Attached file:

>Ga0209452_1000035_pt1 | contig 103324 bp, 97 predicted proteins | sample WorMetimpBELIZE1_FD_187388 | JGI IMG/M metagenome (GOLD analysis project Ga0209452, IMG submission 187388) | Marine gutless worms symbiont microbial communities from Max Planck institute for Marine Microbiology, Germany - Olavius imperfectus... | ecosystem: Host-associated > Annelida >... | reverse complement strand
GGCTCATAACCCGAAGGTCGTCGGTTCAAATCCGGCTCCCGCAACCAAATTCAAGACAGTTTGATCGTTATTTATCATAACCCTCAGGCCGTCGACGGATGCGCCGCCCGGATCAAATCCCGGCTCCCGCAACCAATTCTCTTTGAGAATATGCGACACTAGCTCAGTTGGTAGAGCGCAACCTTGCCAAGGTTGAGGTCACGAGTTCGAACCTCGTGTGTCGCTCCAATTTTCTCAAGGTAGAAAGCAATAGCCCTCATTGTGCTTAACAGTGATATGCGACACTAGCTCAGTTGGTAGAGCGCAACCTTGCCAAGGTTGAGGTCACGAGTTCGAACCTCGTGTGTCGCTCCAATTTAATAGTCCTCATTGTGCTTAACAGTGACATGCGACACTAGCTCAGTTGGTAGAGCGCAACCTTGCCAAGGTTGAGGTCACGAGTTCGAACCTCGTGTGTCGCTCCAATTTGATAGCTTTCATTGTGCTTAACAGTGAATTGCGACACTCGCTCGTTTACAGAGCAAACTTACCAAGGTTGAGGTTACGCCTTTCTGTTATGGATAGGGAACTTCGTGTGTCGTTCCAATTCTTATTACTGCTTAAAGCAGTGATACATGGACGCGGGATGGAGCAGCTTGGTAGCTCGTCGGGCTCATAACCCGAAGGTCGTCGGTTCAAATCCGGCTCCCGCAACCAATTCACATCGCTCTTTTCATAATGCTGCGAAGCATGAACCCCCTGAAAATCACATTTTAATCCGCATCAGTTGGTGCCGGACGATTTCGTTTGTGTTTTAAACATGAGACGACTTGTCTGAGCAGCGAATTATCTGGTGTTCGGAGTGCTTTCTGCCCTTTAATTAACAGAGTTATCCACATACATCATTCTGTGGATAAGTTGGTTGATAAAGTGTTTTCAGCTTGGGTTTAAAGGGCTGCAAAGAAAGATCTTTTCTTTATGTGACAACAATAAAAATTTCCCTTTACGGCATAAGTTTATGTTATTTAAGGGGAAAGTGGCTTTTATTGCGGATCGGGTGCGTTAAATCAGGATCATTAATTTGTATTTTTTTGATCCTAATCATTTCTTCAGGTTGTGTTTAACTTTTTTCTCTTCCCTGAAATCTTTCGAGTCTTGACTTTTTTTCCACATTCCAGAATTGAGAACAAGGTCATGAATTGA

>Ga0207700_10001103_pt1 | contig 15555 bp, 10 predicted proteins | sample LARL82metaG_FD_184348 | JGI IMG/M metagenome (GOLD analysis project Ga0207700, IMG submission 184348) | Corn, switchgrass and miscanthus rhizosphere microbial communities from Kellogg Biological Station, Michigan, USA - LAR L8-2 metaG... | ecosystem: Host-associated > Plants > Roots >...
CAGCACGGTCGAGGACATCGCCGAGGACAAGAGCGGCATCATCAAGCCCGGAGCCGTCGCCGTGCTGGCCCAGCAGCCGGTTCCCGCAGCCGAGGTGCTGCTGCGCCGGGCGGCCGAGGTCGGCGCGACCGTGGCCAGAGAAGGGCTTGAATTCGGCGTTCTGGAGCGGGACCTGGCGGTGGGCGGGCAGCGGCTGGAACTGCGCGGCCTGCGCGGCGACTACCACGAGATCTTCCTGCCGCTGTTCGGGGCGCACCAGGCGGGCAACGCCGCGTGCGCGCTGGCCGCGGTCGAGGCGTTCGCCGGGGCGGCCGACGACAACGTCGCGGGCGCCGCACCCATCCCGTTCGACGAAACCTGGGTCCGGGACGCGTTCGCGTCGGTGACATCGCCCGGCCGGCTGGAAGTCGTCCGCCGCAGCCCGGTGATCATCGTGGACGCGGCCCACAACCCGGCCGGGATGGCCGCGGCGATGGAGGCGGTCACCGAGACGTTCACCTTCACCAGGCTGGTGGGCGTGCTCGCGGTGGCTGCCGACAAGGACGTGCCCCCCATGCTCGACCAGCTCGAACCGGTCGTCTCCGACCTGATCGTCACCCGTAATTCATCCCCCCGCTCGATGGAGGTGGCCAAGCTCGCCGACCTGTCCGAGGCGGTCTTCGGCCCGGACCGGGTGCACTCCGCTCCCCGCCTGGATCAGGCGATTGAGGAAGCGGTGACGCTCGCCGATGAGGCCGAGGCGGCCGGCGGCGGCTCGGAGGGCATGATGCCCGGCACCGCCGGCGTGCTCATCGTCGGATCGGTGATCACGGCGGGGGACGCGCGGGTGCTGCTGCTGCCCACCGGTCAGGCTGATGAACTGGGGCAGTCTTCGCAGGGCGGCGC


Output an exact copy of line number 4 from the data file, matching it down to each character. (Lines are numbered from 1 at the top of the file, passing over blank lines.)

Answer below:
CAGCACGGTCGAGGACATCGCCGAGGACAAGAGCGGCATCATCAAGCCCGGAGCCGTCGCCGTGCTGGCCCAGCAGCCGGTTCCCGCAGCCGAGGTGCTGCTGCGCCGGGCGGCCGAGGTCGGCGCGACCGTGGCCAGAGAAGGGCTTGAATTCGGCGTTCTGGAGCGGGACCTGGCGGTGGGCGGGCAGCGGCTGGAACTGCGCGGCCTGCGCGGCGACTACCACGAGATCTTCCTGCCGCTGTTCGGGGCGCACCAGGCGGGCAACGCCGCGTGCGCGCTGGCCGCGGTCGAGGCGTTCGCCGGGGCGGCCGACGACAACGTCGCGGGCGCCGCACCCATCCCGTTCGACGAAACCTGGGTCCGGGACGCGTTCGCGTCGGTGACATCGCCCGGCCGGCTGGAAGTCGTCCGCCGCAGCCCGGTGATCATCGTGGACGCGGCCCACAACCCGGCCGGGATGGCCGCGGCGATGGAGGCGGTCACCGAGACGTTCACCTTCACCAGGCTGGTGGGCGTGCTCGCGGTGGCTGCCGACAAGGACGTGCCCCCCATGCTCGACCAGCTCGAACCGGTCGTCTCCGACCTGATCGTCACCCGTAATTCATCCCCCCGCTCGATGGAGGTGGCCAAGCTCGCCGACCTGTCCGAGGCGGTCTTCGGCCCGGACCGGGTGCACTCCGCTCCCCGCCTGGATCAGGCGATTGAGGAAGCGGTGACGCTCGCCGATGAGGCCGAGGCGGCCGGCGGCGGCTCGGAGGGCATGATGCCCGGCACCGCCGGCGTGCTCATCGTCGGATCGGTGATCACGGCGGGGGACGCGCGGGTGCTGCTGCTGCCCACCGGTCAGGCTGATGAACTGGGGCAGTCTTCGCAGGGCGGCGC